A PC said to be using the yet to be released 16-core, 32-thread AMD Ryzen 9 3950X CPU appears to beat the 18-core, 36-thread Intel Core i9-9980XE in multi-core performance in a leaked Geekbench test result. The AMD CPU's 61,072 score is the highest we’ve ever seen from a consumer CPU.
AMD Ryzen 9 3950X vs. Intel Core i9-9980XE: Geekbench Results
Perhaps the craziest part about this is that Intel’s 18-core CPU sells for about $2,000, while AMD’s 3950X will be less than half of that at $750.
The results show the AMD chip besting the Intel one in single-core score (5,868 vs. 5,395). But it's the 3950X's multi-core score that's especially impressive, with a 31% advantage over the i9-9980XE, which scores (on average) only 46,618 points, according to Geekbench.
Granted, we don’t know the full story here and under which conditions the AMD CPU was tested. Geekbench shows the chip as having a 3.3 GHz base clock speed and a 4.3 GHz turbo clock speed, which may point to this chip being an engineering sample. That means that the Ryzen 9 3950X could show even better performance in the fall, as AMD advertised a 3.5-GHz base clock speed and a 4.7-GHz boosted clock speed for the chip.
Current Geekbench results put the Intel Core i9- 9900K above the AMD 3950X in single-thread performance (6,209 vs. 5,868), but if the AMD chip truly ran at 4.3 GHz turbo clock speed in the test, then it could reach around 6,400 points in the fall at 4.7 GHz.
AMD Ryzen 9 3950X
At E3 this week, AMD announced its high-end consumer CPU for the new Ryzen 3000 series. It said that its own benchmarks show that the 3950X beats Intel’s 9960X, even without Intel’s chips being patched for the latest MDS flaws, which can reduce the performance of Intel’s chips by 10-20%, according to some third-party benchmarks.
Apparently, AMD adidn’t test the new chip on the latest Windows 10 1903, which brings a new scheduler that better handles the intercommunication between the Ryzen CPU Core Complexes (CCXs). Some users have claimed it has increased their CPU’s performance by over 10%, although it’s likely that some use will see a much bigger improvement than others.
The new benchmark results, if they are to be believed, seem to put AMD in an even better position against Intel’s highest-end consumer chips. However, we won’t know for sure until we see do our own testing this fall. If AMD’s 3950X can deliver anywhere close to the same performance as the i9-9980XE, the AMD chip could be a no-brainer for the budget-conscious looking for performance in this range.
Intel would be shitting bricks if this were actually true though. It would mean AMD undercut their HEDT higher core count cpu by well over half the price...with better performance!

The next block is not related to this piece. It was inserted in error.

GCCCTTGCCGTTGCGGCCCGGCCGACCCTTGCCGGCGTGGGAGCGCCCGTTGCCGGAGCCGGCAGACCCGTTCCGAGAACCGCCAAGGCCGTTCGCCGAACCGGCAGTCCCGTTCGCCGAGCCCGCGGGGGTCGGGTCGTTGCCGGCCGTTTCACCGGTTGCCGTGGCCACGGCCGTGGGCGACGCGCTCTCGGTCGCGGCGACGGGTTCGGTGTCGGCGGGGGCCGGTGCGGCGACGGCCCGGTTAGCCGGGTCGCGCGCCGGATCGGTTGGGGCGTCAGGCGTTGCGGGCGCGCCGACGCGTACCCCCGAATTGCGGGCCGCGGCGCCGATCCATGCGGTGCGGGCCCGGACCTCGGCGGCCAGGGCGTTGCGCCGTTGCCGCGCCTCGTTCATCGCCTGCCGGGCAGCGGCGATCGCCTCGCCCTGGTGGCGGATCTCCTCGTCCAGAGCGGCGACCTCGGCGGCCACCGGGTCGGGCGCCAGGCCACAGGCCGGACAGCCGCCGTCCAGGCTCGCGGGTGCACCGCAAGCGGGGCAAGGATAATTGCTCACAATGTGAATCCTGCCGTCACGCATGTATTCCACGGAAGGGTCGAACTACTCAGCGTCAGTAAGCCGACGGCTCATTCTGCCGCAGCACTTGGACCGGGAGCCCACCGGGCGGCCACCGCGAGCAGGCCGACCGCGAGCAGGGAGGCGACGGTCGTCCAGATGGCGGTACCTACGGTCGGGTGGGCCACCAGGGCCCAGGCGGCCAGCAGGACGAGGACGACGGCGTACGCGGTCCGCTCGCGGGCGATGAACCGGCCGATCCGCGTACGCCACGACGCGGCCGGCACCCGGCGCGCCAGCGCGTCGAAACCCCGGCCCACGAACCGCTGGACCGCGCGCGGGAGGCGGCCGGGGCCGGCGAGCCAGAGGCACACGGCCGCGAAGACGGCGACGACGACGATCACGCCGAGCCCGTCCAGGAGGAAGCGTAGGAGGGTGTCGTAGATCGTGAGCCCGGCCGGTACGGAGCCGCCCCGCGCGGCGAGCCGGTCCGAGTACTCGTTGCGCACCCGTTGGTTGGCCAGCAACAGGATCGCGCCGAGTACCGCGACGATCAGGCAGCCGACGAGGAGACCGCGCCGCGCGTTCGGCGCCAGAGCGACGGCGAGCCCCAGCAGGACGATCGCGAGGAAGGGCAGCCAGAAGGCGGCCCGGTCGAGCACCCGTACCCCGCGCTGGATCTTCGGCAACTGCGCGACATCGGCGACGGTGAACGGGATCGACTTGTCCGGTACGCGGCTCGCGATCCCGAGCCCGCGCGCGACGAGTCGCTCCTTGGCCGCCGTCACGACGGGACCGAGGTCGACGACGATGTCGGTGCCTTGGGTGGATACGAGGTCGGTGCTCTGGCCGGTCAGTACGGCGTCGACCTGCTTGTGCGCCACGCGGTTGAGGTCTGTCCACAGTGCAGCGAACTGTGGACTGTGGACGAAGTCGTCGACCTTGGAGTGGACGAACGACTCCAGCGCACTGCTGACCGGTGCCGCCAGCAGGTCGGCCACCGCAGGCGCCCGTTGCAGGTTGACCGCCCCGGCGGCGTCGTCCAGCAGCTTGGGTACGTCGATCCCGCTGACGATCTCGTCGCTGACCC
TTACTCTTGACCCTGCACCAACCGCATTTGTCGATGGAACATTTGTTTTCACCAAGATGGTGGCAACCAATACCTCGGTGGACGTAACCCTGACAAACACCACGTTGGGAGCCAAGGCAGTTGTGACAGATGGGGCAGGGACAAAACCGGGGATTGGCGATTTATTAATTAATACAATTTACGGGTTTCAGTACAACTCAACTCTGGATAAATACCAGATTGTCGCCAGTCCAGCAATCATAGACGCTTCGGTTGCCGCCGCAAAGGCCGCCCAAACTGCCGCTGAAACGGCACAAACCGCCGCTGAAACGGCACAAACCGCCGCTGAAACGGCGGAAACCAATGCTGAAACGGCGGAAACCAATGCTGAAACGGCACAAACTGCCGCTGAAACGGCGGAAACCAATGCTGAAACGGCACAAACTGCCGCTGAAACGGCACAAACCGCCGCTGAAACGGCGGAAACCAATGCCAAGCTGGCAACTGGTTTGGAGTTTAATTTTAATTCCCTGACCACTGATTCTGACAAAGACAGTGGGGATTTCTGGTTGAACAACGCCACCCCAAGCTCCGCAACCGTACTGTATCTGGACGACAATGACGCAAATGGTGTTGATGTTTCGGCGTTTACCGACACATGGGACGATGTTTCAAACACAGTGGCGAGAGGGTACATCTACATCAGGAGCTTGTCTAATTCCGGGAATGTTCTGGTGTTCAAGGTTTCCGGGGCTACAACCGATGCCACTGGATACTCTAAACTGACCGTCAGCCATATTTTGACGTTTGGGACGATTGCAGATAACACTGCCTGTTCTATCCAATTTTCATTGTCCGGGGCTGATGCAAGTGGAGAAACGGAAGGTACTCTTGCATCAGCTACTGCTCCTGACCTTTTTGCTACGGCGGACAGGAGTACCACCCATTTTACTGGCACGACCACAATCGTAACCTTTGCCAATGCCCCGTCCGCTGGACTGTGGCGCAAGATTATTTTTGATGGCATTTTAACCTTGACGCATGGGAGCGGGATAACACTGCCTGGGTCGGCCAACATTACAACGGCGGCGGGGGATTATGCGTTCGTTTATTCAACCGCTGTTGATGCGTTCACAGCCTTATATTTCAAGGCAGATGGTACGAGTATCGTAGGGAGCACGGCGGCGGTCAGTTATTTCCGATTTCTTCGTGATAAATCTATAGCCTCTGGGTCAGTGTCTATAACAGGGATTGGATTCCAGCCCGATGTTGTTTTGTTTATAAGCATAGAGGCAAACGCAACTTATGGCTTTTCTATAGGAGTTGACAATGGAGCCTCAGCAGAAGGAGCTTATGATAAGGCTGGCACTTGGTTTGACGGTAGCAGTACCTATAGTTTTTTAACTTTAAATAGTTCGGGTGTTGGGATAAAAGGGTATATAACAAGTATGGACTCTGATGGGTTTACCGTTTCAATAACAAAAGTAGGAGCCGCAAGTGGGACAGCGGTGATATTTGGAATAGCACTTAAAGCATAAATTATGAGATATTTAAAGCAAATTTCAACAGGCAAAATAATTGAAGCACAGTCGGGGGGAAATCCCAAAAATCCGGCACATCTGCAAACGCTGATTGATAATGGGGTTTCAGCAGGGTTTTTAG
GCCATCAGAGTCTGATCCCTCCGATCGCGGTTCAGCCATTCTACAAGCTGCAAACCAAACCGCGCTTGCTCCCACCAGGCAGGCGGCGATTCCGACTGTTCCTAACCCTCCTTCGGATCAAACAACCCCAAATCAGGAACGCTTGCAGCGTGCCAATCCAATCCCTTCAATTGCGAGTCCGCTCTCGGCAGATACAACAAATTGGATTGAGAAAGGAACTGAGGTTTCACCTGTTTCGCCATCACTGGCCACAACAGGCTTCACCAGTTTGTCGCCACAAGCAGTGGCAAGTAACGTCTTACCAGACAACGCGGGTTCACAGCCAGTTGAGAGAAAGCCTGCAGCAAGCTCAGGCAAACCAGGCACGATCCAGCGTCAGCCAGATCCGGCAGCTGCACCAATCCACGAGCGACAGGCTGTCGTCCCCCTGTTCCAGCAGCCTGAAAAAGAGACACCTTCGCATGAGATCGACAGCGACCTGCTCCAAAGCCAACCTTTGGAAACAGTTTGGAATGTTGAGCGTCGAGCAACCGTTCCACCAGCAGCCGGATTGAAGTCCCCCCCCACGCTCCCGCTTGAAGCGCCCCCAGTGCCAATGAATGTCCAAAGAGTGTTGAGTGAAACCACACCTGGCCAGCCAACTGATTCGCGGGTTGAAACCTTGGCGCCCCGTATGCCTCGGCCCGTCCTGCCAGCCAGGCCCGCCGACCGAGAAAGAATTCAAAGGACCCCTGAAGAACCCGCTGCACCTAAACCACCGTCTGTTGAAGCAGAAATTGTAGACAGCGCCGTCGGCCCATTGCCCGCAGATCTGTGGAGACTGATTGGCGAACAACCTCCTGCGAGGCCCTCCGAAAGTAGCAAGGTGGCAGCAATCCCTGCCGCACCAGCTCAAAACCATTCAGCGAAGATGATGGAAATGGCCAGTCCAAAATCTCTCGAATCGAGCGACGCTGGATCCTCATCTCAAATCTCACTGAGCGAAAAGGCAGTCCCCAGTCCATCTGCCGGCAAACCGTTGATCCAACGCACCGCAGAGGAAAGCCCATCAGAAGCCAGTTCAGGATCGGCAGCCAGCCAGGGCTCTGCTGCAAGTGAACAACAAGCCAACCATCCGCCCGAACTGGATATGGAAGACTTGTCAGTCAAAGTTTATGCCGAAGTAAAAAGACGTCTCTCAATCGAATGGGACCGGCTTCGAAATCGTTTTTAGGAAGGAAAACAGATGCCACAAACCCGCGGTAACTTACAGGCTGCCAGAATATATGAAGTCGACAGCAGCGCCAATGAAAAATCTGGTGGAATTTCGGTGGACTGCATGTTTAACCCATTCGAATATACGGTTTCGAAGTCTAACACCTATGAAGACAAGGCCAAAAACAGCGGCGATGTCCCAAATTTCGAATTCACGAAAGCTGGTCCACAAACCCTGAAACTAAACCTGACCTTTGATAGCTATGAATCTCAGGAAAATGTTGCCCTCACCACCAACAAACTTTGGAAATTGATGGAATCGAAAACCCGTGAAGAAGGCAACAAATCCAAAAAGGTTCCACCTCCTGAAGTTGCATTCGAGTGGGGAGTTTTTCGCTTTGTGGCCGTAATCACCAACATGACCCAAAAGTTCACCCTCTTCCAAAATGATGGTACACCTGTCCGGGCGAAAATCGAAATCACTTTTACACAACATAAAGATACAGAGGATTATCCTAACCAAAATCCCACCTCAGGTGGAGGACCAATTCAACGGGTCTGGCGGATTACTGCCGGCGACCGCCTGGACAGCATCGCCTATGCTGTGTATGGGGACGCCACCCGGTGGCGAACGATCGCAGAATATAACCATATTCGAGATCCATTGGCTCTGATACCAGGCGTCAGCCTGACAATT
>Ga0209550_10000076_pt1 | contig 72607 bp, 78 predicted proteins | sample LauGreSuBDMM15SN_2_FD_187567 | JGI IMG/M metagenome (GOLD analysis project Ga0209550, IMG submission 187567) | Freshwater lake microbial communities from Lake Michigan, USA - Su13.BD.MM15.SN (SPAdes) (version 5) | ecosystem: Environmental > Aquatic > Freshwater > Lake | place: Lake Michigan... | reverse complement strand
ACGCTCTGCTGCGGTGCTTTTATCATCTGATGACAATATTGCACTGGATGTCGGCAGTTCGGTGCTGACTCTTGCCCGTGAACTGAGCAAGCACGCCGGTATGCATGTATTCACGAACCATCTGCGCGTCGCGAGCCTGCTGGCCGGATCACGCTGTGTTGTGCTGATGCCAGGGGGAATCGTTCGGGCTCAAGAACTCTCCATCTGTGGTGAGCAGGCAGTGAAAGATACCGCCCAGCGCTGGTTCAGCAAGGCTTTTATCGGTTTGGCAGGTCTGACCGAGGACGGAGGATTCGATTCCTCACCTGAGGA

Where's that Mr. Paperclip/Clippy feller when you need him...???
Well, the $499 12 core 3900x appears (wait for 3rd party reviews!) to already be mopping the floor with the $1200 Intel HEDT 12 core ... I wonder how it fares against their 14 core?
Yeah geekbench is stupid, I don't know why people use it. It often makes weird results that make no sense at all. That said, it generally seems to heavily favour intel -- well at least before some of these new Zen2 benches ...
I know Intel fanboys are hating Cinebench these days because it makes AMD look good in multithreaded loads (which Ryzen easily dominates in per dollar multi performance), but the single threaded run aligns well with what you might expect from bottlenecked gaming performance differences. You'll be hearing much more crying from them about Cinebench now that Zen2 appears to be whooping Intel on both metrics, lol. (but wait for the 3rd party reviews people!)
The way I see it - if I have both the Cinebench single threaded and multi-threaded performance numbers, I pretty much got what I need - no need to look much further - I know pretty much how that will translate into the performance on the things I do.
I do a fair bit of 3D rendering and megatasking as well, so that Cinebench multi score is extremely relevant to me.
And if it does, in fact, turn out to beat the i9-9980XE... will you come back here and admit you were wrong? Or will you just ignore your comment having been made at all?
Well see soon enough, won't we? And when we do, should the 3950X beat the 9980XE as has been mentioned, will you admit you were wrong? That is the real question here and you've failed to answer it despite it being a rather simplistic yes or no answer.